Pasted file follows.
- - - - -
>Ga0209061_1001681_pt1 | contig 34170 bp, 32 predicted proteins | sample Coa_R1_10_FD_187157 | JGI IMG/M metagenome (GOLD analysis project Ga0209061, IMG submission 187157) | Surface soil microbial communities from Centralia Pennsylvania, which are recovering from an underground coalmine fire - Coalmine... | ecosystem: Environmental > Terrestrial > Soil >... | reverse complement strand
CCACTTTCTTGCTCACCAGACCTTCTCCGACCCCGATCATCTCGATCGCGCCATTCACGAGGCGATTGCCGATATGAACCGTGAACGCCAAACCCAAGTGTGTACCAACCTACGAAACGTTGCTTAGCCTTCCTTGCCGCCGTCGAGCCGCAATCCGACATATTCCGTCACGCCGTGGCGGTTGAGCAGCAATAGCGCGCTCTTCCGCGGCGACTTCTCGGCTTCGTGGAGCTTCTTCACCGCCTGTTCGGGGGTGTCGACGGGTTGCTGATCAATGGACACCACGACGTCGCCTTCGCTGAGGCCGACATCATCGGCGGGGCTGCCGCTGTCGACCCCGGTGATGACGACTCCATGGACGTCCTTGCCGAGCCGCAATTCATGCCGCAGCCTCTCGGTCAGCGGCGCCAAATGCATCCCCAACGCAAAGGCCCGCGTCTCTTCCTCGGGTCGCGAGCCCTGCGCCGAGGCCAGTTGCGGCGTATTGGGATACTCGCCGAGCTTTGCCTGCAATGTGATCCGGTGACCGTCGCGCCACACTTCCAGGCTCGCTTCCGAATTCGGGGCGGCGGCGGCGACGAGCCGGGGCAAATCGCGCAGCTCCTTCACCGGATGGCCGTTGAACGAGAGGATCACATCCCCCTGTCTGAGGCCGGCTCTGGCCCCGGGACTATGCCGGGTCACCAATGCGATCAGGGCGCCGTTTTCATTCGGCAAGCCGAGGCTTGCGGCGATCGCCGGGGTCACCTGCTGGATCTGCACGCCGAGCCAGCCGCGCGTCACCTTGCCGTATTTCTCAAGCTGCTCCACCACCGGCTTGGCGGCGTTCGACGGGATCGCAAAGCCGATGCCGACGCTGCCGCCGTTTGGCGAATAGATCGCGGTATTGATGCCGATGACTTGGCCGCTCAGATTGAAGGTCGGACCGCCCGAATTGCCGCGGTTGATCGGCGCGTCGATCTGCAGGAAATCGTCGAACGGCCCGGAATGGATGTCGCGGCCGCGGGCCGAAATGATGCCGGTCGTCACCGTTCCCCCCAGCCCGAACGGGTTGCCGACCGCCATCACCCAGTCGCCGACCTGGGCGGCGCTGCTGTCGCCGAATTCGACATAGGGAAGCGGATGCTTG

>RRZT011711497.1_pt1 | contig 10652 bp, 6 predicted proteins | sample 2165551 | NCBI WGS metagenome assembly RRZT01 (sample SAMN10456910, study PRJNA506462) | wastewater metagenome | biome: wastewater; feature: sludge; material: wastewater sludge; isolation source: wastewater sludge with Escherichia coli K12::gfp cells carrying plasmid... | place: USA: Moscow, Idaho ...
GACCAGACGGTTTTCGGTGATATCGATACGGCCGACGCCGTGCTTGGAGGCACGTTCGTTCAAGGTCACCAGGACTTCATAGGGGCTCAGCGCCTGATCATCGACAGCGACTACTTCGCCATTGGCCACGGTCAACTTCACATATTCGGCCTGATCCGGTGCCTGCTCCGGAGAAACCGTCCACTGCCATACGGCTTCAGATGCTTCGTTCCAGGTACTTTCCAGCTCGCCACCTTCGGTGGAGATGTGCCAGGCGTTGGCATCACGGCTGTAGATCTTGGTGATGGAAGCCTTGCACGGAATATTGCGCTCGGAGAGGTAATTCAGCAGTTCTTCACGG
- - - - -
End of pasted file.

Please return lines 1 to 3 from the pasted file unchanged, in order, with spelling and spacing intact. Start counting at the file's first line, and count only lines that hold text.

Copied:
>Ga0209061_1001681_pt1 | contig 34170 bp, 32 predicted proteins | sample Coa_R1_10_FD_187157 | JGI IMG/M metagenome (GOLD analysis project Ga0209061, IMG submission 187157) | Surface soil microbial communities from Centralia Pennsylvania, which are recovering from an underground coalmine fire - Coalmine... | ecosystem: Environmental > Terrestrial > Soil >... | reverse complement strand
CCACTTTCTTGCTCACCAGACCTTCTCCGACCCCGATCATCTCGATCGCGCCATTCACGAGGCGATTGCCGATATGAACCGTGAACGCCAAACCCAAGTGTGTACCAACCTACGAAACGTTGCTTAGCCTTCCTTGCCGCCGTCGAGCCGCAATCCGACATATTCCGTCACGCCGTGGCGGTTGAGCAGCAATAGCGCGCTCTTCCGCGGCGACTTCTCGGCTTCGTGGAGCTTCTTCACCGCCTGTTCGGGGGTGTCGACGGGTTGCTGATCAATGGACACCACGACGTCGCCTTCGCTGAGGCCGACATCATCGGCGGGGCTGCCGCTGTCGACCCCGGTGATGACGACTCCATGGACGTCCTTGCCGAGCCGCAATTCATGCCGCAGCCTCTCGGTCAGCGGCGCCAAATGCATCCCCAACGCAAAGGCCCGCGTCTCTTCCTCGGGTCGCGAGCCCTGCGCCGAGGCCAGTTGCGGCGTATTGGGATACTCGCCGAGCTTTGCCTGCAATGTGATCCGGTGACCGTCGCGCCACACTTCCAGGCTCGCTTCCGAATTCGGGGCGGCGGCGGCGACGAGCCGGGGCAAATCGCGCAGCTCCTTCACCGGATGGCCGTTGAACGAGAGGATCACATCCCCCTGTCTGAGGCCGGCTCTGGCCCCGGGACTATGCCGGGTCACCAATGCGATCAGGGCGCCGTTTTCATTCGGCAAGCCGAGGCTTGCGGCGATCGCCGGGGTCACCTGCTGGATCTGCACGCCGAGCCAGCCGCGCGTCACCTTGCCGTATTTCTCAAGCTGCTCCACCACCGGCTTGGCGGCGTTCGACGGGATCGCAAAGCCGATGCCGACGCTGCCGCCGTTTGGCGAATAGATCGCGGTATTGATGCCGATGACTTGGCCGCTCAGATTGAAGGTCGGACCGCCCGAATTGCCGCGGTTGATCGGCGCGTCGATCTGCAGGAAATCGTCGAACGGCCCGGAATGGATGTCGCGGCCGCGGGCCGAAATGATGCCGGTCGTCACCGTTCCCCCCAGCCCGAACGGGTTGCCGACCGCCATCACCCAGTCGCCGACCTGGGCGGCGCTGCTGTCGCCGAATTCGACATAGGGAAGCGGATGCTTG

>RRZT011711497.1_pt1 | contig 10652 bp, 6 predicted proteins | sample 2165551 | NCBI WGS metagenome assembly RRZT01 (sample SAMN10456910, study PRJNA506462) | wastewater metagenome | biome: wastewater; feature: sludge; material: wastewater sludge; isolation source: wastewater sludge with Escherichia coli K12::gfp cells carrying plasmid... | place: USA: Moscow, Idaho ...